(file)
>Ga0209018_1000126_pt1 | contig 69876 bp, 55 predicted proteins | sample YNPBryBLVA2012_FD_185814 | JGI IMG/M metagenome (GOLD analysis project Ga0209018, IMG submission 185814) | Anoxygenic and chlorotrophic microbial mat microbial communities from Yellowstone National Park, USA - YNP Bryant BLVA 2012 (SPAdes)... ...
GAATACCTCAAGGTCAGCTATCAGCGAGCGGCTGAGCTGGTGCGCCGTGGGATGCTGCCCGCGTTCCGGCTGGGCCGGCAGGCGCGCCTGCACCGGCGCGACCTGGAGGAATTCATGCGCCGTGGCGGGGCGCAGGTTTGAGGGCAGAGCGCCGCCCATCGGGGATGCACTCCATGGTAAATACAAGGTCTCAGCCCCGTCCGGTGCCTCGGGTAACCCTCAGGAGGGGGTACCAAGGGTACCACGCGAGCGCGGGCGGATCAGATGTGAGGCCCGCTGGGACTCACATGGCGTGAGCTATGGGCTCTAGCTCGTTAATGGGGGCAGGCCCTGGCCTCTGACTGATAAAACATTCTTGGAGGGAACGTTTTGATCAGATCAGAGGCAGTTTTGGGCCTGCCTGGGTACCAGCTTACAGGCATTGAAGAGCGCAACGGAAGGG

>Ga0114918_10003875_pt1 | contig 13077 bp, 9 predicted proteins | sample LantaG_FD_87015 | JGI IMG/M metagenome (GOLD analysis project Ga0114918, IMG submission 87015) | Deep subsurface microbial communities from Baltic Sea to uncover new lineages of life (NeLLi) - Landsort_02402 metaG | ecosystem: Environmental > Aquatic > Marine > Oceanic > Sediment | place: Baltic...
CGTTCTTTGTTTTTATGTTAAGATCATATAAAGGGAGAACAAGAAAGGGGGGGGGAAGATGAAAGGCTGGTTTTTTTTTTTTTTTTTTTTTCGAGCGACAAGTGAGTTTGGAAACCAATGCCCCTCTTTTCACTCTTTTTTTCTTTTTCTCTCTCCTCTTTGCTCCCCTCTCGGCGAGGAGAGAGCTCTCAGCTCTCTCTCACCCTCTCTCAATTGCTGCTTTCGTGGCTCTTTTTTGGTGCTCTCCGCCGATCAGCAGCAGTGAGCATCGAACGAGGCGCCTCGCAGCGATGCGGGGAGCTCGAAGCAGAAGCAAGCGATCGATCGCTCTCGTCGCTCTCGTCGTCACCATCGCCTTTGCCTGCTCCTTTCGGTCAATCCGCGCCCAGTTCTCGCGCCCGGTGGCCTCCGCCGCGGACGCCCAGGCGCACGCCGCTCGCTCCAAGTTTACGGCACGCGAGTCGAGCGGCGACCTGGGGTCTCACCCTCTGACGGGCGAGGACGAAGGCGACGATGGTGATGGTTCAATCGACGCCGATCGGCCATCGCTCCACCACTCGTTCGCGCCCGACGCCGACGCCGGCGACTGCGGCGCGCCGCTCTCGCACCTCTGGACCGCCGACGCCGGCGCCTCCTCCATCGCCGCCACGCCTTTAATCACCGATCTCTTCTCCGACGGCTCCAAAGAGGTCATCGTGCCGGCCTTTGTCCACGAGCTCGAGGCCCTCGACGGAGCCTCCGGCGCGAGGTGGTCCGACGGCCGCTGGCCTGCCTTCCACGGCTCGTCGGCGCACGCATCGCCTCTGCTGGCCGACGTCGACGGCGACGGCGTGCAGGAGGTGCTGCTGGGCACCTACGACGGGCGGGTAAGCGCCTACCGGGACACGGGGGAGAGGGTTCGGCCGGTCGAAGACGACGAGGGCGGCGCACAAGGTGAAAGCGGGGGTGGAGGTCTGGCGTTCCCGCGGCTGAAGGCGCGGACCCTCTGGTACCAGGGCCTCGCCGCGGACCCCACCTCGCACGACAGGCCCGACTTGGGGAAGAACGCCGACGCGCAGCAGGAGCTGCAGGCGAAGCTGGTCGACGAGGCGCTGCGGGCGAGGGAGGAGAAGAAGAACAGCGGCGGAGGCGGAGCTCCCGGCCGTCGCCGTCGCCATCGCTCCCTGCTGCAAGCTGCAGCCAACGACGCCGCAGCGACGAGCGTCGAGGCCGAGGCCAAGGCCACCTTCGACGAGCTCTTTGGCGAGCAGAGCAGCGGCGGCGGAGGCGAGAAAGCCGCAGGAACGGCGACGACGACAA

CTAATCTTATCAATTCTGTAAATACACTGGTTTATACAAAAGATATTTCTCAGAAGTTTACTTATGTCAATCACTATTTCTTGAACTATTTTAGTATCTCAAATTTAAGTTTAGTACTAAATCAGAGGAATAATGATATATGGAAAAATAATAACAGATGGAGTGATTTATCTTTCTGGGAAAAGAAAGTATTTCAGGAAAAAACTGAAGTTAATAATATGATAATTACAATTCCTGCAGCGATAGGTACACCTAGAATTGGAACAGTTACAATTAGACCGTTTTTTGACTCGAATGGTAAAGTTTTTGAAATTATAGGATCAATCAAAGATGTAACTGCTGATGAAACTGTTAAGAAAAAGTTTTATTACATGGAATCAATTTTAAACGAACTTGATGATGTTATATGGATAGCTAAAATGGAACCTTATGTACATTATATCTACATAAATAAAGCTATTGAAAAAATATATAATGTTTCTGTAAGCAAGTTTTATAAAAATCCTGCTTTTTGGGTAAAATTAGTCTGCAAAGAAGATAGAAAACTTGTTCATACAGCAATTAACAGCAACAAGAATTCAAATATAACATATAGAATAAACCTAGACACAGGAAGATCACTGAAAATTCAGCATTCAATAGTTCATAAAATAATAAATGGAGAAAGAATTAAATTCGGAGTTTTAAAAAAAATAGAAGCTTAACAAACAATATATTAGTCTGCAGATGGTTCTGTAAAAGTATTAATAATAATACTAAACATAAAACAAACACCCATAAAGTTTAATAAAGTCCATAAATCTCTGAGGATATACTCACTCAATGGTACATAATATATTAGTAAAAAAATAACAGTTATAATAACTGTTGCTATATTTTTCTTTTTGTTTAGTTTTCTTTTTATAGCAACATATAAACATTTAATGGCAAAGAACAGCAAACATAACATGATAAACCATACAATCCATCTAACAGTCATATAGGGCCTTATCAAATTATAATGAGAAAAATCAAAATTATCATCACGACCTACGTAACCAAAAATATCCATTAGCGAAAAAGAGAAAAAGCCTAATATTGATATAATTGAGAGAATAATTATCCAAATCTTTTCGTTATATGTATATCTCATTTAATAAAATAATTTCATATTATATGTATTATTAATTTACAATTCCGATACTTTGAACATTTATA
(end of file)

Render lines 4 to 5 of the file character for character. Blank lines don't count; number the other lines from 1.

CGTTCTTTGTTTTTATGTTAAGATCATATAAAGGGAGAACAAGAAAGGGGGGGGGAAGATGAAAGGCTGGTTTTTTTTTTTTTTTTTTTTTCGAGCGACAAGTGAGTTTGGAAACCAATGCCCCTCTTTTCACTCTTTTTTTCTTTTTCTCTCTCCTCTTTGCTCCCCTCTCGGCGAGGAGAGAGCTCTCAGCTCTCTCTCACCCTCTCTCAATTGCTGCTTTCGTGGCTCTTTTTTGGTGCTCTCCGCCGATCAGCAGCAGTGAGCATCGAACGAGGCGCCTCGCAGCGATGCGGGGAGCTCGAAGCAGAAGCAAGCGATCGATCGCTCTCGTCGCTCTCGTCGTCACCATCGCCTTTGCCTGCTCCTTTCGGTCAATCCGCGCCCAGTTCTCGCGCCCGGTGGCCTCCGCCGCGGACGCCCAGGCGCACGCCGCTCGCTCCAAGTTTACGGCACGCGAGTCGAGCGGCGACCTGGGGTCTCACCCTCTGACGGGCGAGGACGAAGGCGACGATGGTGATGGTTCAATCGACGCCGATCGGCCATCGCTCCACCACTCGTTCGCGCCCGACGCCGACGCCGGCGACTGCGGCGCGCCGCTCTCGCACCTCTGGACCGCCGACGCCGGCGCCTCCTCCATCGCCGCCACGCCTTTAATCACCGATCTCTTCTCCGACGGCTCCAAAGAGGTCATCGTGCCGGCCTTTGTCCACGAGCTCGAGGCCCTCGACGGAGCCTCCGGCGCGAGGTGGTCCGACGGCCGCTGGCCTGCCTTCCACGGCTCGTCGGCGCACGCATCGCCTCTGCTGGCCGACGTCGACGGCGACGGCGTGCAGGAGGTGCTGCTGGGCACCTACGACGGGCGGGTAAGCGCCTACCGGGACACGGGGGAGAGGGTTCGGCCGGTCGAAGACGACGAGGGCGGCGCACAAGGTGAAAGCGGGGGTGGAGGTCTGGCGTTCCCGCGGCTGAAGGCGCGGACCCTCTGGTACCAGGGCCTCGCCGCGGACCCCACCTCGCACGACAGGCCCGACTTGGGGAAGAACGCCGACGCGCAGCAGGAGCTGCAGGCGAAGCTGGTCGACGAGGCGCTGCGGGCGAGGGAGGAGAAGAAGAACAGCGGCGGAGGCGGAGCTCCCGGCCGTCGCCGTCGCCATCGCTCCCTGCTGCAAGCTGCAGCCAACGACGCCGCAGCGACGAGCGTCGAGGCCGAGGCCAAGGCCACCTTCGACGAGCTCTTTGGCGAGCAGAGCAGCGGCGGCGGAGGCGAGAAAGCCGCAGGAACGGCGACGACGACAA

CTAATCTTATCAATTCTGTAAATACACTGGTTTATACAAAAGATATTTCTCAGAAGTTTACTTATGTCAATCACTATTTCTTGAACTATTTTAGTATCTCAAATTTAAGTTTAGTACTAAATCAGAGGAATAATGATATATGGAAAAATAATAACAGATGGAGTGATTTATCTTTCTGGGAAAAGAAAGTATTTCAGGAAAAAACTGAAGTTAATAATATGATAATTACAATTCCTGCAGCGATAGGTACACCTAGAATTGGAACAGTTACAATTAGACCGTTTTTTGACTCGAATGGTAAAGTTTTTGAAATTATAGGATCAATCAAAGATGTAACTGCTGATGAAACTGTTAAGAAAAAGTTTTATTACATGGAATCAATTTTAAACGAACTTGATGATGTTATATGGATAGCTAAAATGGAACCTTATGTACATTATATCTACATAAATAAAGCTATTGAAAAAATATATAATGTTTCTGTAAGCAAGTTTTATAAAAATCCTGCTTTTTGGGTAAAATTAGTCTGCAAAGAAGATAGAAAACTTGTTCATACAGCAATTAACAGCAACAAGAATTCAAATATAACATATAGAATAAACCTAGACACAGGAAGATCACTGAAAATTCAGCATTCAATAGTTCATAAAATAATAAATGGAGAAAGAATTAAATTCGGAGTTTTAAAAAAAATAGAAGCTTAACAAACAATATATTAGTCTGCAGATGGTTCTGTAAAAGTATTAATAATAATACTAAACATAAAACAAACACCCATAAAGTTTAATAAAGTCCATAAATCTCTGAGGATATACTCACTCAATGGTACATAATATATTAGTAAAAAAATAACAGTTATAATAACTGTTGCTATATTTTTCTTTTTGTTTAGTTTTCTTTTTATAGCAACATATAAACATTTAATGGCAAAGAACAGCAAACATAACATGATAAACCATACAATCCATCTAACAGTCATATAGGGCCTTATCAAATTATAATGAGAAAAATCAAAATTATCATCACGACCTACGTAACCAAAAATATCCATTAGCGAAAAAGAGAAAAAGCCTAATATTGATATAATTGAGAGAATAATTATCCAAATCTTTTCGTTATATGTATATCTCATTTAATAAAATAATTTCATATTATATGTATTATTAATTTACAATTCCGATACTTTGAACATTTATA